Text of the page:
June 12, 2009
Ontario bridge protest remains `volatile'
By Jorge Barrera, Canwest News Service
A heavy police presence remains around a bridge in eastern Ontario after Ontario Provincial Police officers arrested about a dozen people Friday morning following a clash with native protesters who have blocked the bridge since Sunday, the OPP said.
About 40 OPP officers were involved with the protesters at about 6:30 a.m. in a ``hand-to-hand'' struggle to clear the Skyway Bridge, which spans the Bay of Quinte about 200 kilometres east of Toronto, said OPP Insp. Pat Finnegan. The bridge connects Tyendinaga territory with Prince Edward County.
A group of Mohawks from Tyendinaga First Nation occupied the bridge last Sunday and vowed to stay there until they felt the government had engaged ``in meaningful dialogue'' with the leadership of the Mohawks in Akwesasne, Ont. The Canada-U.S. border crossing on the Akwesasne reserve, about 100 kilometres west of Montreal, has been shut for nearly two weeks. The federal border agency shut the crossing after Akwesasne leaders said they would not allow armed guards at the border post.
Finnegan said 13 people were arrested Friday, including native activist Shawn Brant, but that the situation remained volatile.
An OPP helicopter was circling the site Friday and an OPP boat was in the vicinity while a heavy police presence remained around the bridge, which was retaken by a group of Mohawk protesters following the arrests.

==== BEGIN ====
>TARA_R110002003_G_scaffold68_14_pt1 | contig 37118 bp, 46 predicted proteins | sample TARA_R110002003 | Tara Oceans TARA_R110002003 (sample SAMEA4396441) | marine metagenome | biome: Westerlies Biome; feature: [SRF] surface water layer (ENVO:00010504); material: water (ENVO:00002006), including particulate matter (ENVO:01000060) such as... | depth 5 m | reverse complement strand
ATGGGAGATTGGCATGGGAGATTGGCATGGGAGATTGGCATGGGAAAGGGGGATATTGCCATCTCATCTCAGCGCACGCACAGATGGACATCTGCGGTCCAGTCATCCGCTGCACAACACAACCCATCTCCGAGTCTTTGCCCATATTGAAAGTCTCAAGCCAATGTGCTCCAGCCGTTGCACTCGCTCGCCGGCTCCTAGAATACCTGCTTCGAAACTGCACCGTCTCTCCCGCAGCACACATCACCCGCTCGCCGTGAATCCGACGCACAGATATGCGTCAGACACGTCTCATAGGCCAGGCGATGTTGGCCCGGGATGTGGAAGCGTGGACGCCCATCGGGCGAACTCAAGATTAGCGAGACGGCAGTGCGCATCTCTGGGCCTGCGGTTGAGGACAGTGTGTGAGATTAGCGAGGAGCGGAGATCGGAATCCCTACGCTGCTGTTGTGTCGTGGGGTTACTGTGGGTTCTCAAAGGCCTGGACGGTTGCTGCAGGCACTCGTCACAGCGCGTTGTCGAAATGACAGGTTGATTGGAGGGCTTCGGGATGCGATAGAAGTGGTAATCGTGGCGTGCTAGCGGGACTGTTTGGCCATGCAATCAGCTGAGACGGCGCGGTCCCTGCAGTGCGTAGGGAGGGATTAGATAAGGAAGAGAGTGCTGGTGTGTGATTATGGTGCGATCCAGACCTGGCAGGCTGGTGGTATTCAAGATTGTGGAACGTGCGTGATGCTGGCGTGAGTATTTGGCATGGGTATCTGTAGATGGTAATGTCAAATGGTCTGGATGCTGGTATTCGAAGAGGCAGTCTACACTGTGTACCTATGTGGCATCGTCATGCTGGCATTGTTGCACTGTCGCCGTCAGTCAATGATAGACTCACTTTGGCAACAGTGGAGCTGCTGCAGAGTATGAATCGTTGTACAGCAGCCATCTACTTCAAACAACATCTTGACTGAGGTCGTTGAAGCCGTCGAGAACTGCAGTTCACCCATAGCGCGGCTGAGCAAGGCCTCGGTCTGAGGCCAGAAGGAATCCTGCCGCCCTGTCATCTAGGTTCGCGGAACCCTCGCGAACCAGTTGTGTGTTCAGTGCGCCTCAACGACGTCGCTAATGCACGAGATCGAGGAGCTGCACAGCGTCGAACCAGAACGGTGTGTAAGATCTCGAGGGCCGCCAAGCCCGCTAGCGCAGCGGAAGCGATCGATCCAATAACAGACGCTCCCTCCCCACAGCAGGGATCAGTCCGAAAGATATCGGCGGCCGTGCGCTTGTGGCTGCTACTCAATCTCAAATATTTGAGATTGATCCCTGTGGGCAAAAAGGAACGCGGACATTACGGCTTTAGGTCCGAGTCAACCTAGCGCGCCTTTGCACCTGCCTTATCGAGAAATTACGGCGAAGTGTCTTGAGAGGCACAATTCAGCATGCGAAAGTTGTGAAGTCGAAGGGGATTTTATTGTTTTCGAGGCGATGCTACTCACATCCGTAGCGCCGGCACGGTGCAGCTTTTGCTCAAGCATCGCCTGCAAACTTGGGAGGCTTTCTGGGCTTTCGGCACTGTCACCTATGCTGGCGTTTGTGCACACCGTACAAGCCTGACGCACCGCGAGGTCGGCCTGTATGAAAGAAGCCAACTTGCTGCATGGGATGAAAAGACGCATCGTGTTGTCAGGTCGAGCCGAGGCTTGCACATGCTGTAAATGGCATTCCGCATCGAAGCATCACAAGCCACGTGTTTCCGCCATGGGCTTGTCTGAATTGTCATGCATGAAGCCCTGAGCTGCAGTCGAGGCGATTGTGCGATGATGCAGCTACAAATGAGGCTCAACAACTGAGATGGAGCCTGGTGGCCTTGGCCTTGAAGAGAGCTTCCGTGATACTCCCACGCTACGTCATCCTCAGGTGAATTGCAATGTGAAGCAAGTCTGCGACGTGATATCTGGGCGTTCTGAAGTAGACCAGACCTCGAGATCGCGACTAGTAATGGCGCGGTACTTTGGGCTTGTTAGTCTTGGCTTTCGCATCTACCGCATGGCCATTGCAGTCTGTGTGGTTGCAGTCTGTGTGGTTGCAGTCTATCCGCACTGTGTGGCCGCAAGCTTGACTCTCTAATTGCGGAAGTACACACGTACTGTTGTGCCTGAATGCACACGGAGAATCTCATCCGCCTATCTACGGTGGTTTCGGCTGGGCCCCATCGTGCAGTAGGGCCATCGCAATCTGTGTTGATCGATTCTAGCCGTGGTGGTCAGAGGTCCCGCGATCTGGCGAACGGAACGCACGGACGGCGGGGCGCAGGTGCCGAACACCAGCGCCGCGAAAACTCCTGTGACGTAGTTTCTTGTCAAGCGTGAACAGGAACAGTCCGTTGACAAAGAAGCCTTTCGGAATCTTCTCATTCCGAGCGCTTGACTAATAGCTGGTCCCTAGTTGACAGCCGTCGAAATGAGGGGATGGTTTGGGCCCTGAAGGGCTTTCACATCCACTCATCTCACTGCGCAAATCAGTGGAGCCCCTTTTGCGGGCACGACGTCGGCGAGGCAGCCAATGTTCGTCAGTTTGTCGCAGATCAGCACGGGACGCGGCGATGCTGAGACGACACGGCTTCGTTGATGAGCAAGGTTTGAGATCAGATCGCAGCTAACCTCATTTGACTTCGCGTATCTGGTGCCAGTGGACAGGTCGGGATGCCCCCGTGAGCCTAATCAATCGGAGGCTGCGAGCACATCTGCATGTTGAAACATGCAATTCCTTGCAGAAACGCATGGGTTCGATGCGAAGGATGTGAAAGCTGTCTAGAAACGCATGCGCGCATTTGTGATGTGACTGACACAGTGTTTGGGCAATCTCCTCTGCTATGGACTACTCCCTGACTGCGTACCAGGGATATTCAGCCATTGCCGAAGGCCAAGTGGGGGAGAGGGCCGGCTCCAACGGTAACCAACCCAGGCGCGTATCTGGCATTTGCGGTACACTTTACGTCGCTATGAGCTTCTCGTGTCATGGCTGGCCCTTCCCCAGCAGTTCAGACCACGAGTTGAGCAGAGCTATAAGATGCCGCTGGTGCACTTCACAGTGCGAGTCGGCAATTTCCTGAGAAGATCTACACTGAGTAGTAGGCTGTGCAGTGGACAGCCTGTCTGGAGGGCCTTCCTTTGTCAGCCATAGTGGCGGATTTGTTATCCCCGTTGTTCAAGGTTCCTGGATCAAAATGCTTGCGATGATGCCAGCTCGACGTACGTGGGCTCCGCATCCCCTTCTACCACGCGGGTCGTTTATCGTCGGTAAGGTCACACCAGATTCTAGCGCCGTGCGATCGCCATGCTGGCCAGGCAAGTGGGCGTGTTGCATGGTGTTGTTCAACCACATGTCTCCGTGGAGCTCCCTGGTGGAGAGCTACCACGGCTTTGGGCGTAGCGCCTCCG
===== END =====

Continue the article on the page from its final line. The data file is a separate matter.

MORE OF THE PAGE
``We are trying to be as respectful as possible given the circumstances,'' said Finnegan. ``That bridge is going to have to be reopened today.''
A protester on the scene said in an interview by cellphone that there were at least 40 men and women on the bridge, discussing what to do next.
The woman did not want to give her name.
Finnegan said two protesters were injured in the operation, including one who hurt a shoulder and another who received a cut on the head.
Finnegan said there were concerns that if the bridge remained closed during the weekend there could have been clashes between the protesters and people from Tyendinaga or the surrounding non-native communities.
``To allow it to go on would have resulted in someone getting hurt,'' he said.
Finnegan said Mohawks of the Bay of Quinte Chief Donald Maracle asked the OPP to help the Tyendinaga Mohawk Police clear the bridge.
Two OPP units were on the scene, totalling more than 80 officers, said Finnegan.
Protesters are expected to face charges of mischief.
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